Further studies will also need to isolate the purified pigment from crude pigment extracts of beet root and trials with fishes in aquarium condition. In addition, water quality may also play a supportive role in determining the colour of ornamental fishes. Degraded water quality can cause stress in fish and may dull the fish colours. A good quality biological filter and timely water exchange will provide better environment for displaying their brightest colours.
Application of pigments is an essential need for the colour enhancement and health of fishes in ornamental sector while high cost of commercially available pigments is one of the major problems, as a result the present study would be valuable intended for locally available natural sources used as supplementation of pigments. In addition, ornamental aquarists and farmers can get the benefits of pigments by using natural sources. There is a need to standardize the dose of locally available natural sources for more production of pigments supplementation to aquaculture industry.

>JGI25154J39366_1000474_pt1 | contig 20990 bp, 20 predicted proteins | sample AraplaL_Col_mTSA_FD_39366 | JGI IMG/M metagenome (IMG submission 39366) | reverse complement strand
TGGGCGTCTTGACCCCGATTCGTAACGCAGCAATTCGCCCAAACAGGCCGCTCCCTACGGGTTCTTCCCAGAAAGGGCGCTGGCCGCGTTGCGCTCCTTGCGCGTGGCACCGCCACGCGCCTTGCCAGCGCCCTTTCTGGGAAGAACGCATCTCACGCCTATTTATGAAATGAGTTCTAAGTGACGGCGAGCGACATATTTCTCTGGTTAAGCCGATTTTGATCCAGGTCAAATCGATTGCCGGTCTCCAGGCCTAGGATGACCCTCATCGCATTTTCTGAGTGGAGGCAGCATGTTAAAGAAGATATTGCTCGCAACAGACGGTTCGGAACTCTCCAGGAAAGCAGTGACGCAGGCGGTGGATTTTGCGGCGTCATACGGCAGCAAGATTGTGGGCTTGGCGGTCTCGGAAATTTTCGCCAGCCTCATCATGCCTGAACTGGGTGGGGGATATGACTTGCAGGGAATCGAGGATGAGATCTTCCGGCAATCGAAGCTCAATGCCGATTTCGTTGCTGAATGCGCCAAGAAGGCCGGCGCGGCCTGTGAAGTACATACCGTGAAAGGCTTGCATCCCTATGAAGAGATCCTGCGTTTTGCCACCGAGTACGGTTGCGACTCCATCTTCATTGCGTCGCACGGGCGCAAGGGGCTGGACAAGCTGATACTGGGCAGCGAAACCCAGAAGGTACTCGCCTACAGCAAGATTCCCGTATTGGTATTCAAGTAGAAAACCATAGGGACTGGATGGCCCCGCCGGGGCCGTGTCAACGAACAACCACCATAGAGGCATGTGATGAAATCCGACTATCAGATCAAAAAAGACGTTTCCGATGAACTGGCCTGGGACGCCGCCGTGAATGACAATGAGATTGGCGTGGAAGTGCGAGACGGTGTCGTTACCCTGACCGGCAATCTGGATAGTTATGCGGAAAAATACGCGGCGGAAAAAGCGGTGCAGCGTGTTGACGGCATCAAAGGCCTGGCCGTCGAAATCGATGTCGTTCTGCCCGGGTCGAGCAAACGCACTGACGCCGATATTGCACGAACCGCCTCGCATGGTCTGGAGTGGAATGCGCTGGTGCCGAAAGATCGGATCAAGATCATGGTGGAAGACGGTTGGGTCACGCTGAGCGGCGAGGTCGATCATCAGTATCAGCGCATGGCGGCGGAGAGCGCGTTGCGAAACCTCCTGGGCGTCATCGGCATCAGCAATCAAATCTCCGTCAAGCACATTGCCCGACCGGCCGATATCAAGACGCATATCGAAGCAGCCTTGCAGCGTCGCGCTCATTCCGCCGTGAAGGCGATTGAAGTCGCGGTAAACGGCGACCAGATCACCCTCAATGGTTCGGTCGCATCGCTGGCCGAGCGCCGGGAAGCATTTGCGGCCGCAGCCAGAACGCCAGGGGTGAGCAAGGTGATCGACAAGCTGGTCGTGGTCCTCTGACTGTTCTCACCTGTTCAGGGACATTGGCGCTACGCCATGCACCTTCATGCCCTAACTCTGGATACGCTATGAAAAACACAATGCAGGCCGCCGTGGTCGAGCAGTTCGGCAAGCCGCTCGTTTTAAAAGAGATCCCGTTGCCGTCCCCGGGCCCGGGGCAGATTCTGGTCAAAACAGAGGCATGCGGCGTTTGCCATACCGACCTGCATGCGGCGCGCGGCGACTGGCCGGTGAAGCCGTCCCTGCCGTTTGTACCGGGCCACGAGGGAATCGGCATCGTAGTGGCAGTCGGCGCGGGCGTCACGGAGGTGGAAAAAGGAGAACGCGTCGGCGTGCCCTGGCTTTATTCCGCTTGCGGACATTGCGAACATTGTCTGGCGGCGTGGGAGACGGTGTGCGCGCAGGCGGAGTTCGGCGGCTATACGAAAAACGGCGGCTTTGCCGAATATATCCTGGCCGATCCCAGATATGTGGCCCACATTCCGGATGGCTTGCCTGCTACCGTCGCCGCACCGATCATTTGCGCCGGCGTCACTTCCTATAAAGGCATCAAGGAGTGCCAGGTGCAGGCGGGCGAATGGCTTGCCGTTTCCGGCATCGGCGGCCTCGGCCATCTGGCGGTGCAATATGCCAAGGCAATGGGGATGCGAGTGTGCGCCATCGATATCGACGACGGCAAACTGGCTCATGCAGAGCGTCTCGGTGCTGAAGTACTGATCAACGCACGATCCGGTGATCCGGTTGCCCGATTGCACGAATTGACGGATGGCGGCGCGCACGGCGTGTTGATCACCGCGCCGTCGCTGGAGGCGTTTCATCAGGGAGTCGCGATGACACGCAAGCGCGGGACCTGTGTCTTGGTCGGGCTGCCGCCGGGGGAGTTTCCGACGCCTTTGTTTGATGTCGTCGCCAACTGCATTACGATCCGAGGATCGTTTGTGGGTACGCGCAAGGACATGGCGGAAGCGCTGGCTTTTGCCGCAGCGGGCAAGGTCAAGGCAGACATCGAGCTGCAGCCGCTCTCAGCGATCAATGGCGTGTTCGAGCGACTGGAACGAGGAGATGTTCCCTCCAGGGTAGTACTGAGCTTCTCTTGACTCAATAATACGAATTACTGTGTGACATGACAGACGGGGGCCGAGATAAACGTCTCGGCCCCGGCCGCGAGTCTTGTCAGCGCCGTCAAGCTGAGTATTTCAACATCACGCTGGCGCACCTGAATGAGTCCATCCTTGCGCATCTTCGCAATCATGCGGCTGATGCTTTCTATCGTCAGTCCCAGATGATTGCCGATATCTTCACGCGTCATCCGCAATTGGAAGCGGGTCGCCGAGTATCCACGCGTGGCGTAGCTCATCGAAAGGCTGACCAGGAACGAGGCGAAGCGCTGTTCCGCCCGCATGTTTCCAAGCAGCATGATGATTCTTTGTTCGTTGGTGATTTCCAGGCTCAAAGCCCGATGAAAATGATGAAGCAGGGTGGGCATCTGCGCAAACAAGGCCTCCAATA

The authors are thankful to the authorities of the Annamalai University for providing research facilities and also thanks to University Grants Commission, New Delhi and Grant number (UGC- F.14-2 (SC) / 2009 (SA- III) for financial support through Rajiv Gandhi National Fellowship scheme.